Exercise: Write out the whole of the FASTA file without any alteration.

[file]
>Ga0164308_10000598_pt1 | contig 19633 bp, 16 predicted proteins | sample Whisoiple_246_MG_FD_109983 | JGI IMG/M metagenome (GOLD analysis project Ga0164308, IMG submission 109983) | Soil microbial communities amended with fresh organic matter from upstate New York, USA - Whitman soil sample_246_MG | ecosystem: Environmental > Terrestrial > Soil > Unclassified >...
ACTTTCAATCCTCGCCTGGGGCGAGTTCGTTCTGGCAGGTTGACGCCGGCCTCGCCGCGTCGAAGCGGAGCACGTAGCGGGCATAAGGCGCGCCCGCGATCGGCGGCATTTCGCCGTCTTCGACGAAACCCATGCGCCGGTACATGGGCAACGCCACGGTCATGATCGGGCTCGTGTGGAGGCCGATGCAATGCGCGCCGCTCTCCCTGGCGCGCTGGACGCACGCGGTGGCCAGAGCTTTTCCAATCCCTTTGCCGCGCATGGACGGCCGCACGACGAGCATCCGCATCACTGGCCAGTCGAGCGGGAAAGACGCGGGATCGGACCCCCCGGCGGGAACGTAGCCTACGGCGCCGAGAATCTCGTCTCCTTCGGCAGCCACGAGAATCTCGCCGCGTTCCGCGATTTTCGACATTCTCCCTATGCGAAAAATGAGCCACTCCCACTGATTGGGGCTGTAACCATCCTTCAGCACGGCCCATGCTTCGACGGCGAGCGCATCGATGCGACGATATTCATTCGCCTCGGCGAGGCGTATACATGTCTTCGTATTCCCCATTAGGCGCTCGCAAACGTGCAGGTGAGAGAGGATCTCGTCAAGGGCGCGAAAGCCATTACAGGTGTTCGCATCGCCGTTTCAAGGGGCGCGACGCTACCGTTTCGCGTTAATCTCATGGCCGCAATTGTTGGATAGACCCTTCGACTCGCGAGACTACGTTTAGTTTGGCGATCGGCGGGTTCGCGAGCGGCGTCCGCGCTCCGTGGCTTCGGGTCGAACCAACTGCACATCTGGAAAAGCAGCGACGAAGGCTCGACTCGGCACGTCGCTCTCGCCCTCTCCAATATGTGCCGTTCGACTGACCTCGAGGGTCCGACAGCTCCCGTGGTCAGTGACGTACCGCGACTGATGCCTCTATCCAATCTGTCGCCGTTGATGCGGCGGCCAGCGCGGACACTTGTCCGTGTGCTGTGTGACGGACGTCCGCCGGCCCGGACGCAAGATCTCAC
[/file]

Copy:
>Ga0164308_10000598_pt1 | contig 19633 bp, 16 predicted proteins | sample Whisoiple_246_MG_FD_109983 | JGI IMG/M metagenome (GOLD analysis project Ga0164308, IMG submission 109983) | Soil microbial communities amended with fresh organic matter from upstate New York, USA - Whitman soil sample_246_MG | ecosystem: Environmental > Terrestrial > Soil > Unclassified >...
ACTTTCAATCCTCGCCTGGGGCGAGTTCGTTCTGGCAGGTTGACGCCGGCCTCGCCGCGTCGAAGCGGAGCACGTAGCGGGCATAAGGCGCGCCCGCGATCGGCGGCATTTCGCCGTCTTCGACGAAACCCATGCGCCGGTACATGGGCAACGCCACGGTCATGATCGGGCTCGTGTGGAGGCCGATGCAATGCGCGCCGCTCTCCCTGGCGCGCTGGACGCACGCGGTGGCCAGAGCTTTTCCAATCCCTTTGCCGCGCATGGACGGCCGCACGACGAGCATCCGCATCACTGGCCAGTCGAGCGGGAAAGACGCGGGATCGGACCCCCCGGCGGGAACGTAGCCTACGGCGCCGAGAATCTCGTCTCCTTCGGCAGCCACGAGAATCTCGCCGCGTTCCGCGATTTTCGACATTCTCCCTATGCGAAAAATGAGCCACTCCCACTGATTGGGGCTGTAACCATCCTTCAGCACGGCCCATGCTTCGACGGCGAGCGCATCGATGCGACGATATTCATTCGCCTCGGCGAGGCGTATACATGTCTTCGTATTCCCCATTAGGCGCTCGCAAACGTGCAGGTGAGAGAGGATCTCGTCAAGGGCGCGAAAGCCATTACAGGTGTTCGCATCGCCGTTTCAAGGGGCGCGACGCTACCGTTTCGCGTTAATCTCATGGCCGCAATTGTTGGATAGACCCTTCGACTCGCGAGACTACGTTTAGTTTGGCGATCGGCGGGTTCGCGAGCGGCGTCCGCGCTCCGTGGCTTCGGGTCGAACCAACTGCACATCTGGAAAAGCAGCGACGAAGGCTCGACTCGGCACGTCGCTCTCGCCCTCTCCAATATGTGCCGTTCGACTGACCTCGAGGGTCCGACAGCTCCCGTGGTCAGTGACGTACCGCGACTGATGCCTCTATCCAATCTGTCGCCGTTGATGCGGCGGCCAGCGCGGACACTTGTCCGTGTGCTGTGTGACGGACGTCCGCCGGCCCGGACGCAAGATCTCAC